But Adams didn't exactly see the world the same way as do Sanders or Sen. Elizabeth Warren (D-Mass.), another presidential candidate who is concerned about the concentration of wealth and power, because he worried about rule by the non-elite as well.

"Adams was keenly aware of the political power of wealth and the need to contain it, " Mayville says. "But unlike most of today's economic populists, Adams was almost as fearful of democracy as he was of oligarchy. He believe that the many, as well as the few, posed a threat to the stability of republics. In retrospect, some of his fear of democracy seems paranoid. For example: He shared the belief of many elitists throughout history that universal suffrage would inevitably lead to the mass expropriation of private property. In any case, Adams differs from today's critics of oligarchy in that he was not a small-d 'democrat.' Instead, he was a believer in a 'balanced government' that counter-acts the inevitable power of wealth and status with the organized power of ordinary citizens" — something perhaps akin to Aristotle's concept of a mixed ruling class.

Oligarchies can develop in societies for several reasons. In a country with a monarchy or dictatorship, if a leader becomes too weak or incompetent to rule, the strata of powerful people under the leader may start to siphon away his authority — and ultimately may replace him with a puppet, or else one of their own members. It's also possible for an elite — say, for example, super-wealthy business moguls — to take control of a society because they're good at getting things done, whether or not those things are in the best interests of everybody else. And there's also oligarchy by default, in which a democracy essentially withers because ordinary people allow an elite to take over, because it's easier than staying informed and grappling with the complexities of governing.

The Masses and the 1 Percent

The question of whether the U.S. is turning into an oligarchy — or perhaps already is one — has become a subject of heated debate. Back in 2014, Princeton professor of politics Martin Gilens and his Northwestern University colleague Benjamin I. Page published an analysis, in which they studied 1,779 different policy issues, and concluded that economic elites and groups representing business interests had a lot of influence upon U.S. government policy, while ordinary citizens and interest groups representing them held little sway. (They didn't actually use the term oligarchy, though news media headlines summarizing their work did.) But as this 2016 Vox article describes, several other scholars published rebuttals, arguing that either the masses and the elites didn't really disagree that much about policy choices, or that when they did, the masses usually prevailed.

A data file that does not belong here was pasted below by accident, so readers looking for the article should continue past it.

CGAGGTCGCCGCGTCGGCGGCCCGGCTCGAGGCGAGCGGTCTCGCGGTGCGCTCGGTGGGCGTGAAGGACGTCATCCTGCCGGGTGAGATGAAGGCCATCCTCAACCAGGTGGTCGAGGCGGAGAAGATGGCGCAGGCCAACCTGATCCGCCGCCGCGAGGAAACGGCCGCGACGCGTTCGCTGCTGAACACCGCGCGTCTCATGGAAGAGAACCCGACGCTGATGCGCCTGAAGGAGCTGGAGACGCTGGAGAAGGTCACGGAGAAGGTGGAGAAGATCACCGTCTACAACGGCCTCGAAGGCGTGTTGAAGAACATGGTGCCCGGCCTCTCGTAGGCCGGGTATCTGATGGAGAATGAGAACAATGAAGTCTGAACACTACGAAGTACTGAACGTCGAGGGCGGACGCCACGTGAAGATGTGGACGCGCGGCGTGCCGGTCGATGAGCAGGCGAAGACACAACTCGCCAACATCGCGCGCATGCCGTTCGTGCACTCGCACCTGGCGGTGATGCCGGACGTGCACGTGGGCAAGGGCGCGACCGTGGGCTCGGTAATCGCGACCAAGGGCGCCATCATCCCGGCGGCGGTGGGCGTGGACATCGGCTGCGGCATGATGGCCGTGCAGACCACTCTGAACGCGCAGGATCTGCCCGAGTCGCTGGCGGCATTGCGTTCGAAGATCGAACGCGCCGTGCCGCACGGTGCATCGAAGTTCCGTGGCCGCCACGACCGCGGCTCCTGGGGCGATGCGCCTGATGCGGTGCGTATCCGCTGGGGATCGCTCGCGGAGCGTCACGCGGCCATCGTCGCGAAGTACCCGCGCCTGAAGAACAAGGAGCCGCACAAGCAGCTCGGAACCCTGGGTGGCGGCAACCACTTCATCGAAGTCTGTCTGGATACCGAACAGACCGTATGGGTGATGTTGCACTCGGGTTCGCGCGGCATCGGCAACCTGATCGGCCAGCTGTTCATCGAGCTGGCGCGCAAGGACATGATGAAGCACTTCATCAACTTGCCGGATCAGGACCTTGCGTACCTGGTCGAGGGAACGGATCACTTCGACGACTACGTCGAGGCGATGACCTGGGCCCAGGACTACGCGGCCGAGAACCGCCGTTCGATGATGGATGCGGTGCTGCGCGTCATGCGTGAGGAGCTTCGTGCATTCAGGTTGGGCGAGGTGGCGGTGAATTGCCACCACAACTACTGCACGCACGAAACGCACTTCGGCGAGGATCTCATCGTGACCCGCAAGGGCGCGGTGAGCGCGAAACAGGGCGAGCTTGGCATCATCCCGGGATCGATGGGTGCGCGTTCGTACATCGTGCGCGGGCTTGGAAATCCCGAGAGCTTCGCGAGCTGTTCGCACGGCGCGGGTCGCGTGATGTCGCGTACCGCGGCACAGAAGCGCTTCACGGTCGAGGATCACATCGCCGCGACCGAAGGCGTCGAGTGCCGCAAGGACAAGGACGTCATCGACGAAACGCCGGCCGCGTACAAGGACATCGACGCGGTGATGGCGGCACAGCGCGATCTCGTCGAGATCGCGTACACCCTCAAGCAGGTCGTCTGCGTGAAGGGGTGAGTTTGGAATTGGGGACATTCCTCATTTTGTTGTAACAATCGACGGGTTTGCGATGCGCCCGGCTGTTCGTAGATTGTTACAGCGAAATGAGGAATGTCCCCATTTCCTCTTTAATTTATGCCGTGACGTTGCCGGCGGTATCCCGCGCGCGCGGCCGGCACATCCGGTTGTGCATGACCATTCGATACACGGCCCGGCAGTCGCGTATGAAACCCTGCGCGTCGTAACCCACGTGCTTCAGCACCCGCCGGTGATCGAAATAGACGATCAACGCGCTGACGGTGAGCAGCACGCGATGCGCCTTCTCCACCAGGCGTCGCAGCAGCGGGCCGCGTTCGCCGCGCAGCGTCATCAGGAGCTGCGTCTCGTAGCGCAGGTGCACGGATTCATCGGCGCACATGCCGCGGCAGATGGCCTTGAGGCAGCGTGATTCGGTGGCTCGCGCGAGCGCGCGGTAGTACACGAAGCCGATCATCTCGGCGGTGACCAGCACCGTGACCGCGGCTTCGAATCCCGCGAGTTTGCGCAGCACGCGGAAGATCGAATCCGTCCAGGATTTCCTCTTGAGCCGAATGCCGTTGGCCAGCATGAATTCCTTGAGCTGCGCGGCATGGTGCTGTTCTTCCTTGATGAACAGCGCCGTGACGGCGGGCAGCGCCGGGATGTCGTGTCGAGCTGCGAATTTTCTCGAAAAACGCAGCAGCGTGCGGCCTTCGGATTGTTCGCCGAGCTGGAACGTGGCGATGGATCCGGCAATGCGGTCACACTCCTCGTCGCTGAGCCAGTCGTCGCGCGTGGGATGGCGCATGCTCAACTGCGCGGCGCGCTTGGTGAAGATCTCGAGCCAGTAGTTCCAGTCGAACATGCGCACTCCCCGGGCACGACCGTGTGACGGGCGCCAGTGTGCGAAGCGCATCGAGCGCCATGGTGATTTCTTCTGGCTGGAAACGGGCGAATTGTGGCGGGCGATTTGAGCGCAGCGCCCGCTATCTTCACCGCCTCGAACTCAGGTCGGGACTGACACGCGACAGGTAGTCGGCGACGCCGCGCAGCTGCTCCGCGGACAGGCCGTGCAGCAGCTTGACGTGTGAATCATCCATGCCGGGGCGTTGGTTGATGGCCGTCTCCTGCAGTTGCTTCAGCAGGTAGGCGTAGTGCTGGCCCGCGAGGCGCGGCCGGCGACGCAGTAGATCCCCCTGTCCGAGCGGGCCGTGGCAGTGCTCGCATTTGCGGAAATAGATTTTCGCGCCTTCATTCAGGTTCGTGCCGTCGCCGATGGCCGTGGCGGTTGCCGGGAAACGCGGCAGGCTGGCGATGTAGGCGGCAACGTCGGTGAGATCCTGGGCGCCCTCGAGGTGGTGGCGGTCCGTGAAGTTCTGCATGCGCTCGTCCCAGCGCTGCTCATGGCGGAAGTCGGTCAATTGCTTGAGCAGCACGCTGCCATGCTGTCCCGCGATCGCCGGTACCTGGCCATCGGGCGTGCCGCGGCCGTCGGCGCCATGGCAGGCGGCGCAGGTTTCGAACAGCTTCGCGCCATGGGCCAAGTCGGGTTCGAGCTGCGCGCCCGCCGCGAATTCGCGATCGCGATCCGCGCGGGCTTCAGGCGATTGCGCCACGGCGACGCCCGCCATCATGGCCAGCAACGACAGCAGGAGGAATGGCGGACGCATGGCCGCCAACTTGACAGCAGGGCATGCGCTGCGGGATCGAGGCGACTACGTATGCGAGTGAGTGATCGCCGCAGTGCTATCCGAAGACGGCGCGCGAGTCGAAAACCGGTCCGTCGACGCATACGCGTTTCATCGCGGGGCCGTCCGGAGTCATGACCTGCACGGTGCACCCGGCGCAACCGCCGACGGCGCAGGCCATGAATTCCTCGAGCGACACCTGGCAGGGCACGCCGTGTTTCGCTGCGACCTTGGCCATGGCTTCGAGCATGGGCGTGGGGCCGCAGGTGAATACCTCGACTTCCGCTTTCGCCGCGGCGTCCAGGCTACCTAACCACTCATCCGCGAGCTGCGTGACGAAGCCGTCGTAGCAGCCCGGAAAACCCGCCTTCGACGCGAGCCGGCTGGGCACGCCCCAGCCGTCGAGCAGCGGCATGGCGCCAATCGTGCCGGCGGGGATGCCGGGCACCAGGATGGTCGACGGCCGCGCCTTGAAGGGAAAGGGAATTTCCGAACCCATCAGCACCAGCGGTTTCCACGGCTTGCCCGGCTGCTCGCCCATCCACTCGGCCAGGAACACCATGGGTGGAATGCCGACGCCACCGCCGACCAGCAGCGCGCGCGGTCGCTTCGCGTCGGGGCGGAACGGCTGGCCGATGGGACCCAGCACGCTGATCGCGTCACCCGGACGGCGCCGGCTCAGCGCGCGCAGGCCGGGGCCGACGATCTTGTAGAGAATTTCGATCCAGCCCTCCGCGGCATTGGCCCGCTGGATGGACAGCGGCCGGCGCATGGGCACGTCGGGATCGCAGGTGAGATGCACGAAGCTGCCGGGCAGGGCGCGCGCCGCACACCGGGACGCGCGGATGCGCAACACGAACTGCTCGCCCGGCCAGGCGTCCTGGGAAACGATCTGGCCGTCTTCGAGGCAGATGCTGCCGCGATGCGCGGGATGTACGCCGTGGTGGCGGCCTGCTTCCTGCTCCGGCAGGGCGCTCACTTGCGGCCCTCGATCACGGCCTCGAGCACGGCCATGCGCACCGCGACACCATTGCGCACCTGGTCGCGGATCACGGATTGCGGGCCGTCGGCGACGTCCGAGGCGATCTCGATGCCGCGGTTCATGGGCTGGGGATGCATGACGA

Public opinion, though, suggests that most people think of the U.S. as oligarchic, even if they don't call it that. In a July 2017 poll by the Associated Press-NORC Center for Public Affairs Research, 75 percent of Americans said that people like them have too little influence in Washington, and 82 percent believed that wealthy people had too much power over the government.

Here in the U.S., "It's not a matter of restrictions, but more a closing of opportunity and diminishing chances for the middle and lower classes," Formisano argues.

Even some billionaires worry about the nation's rising income inequality is unsustainable and may endanger capitalism's future, even if they're not quite ready to give up all their influence.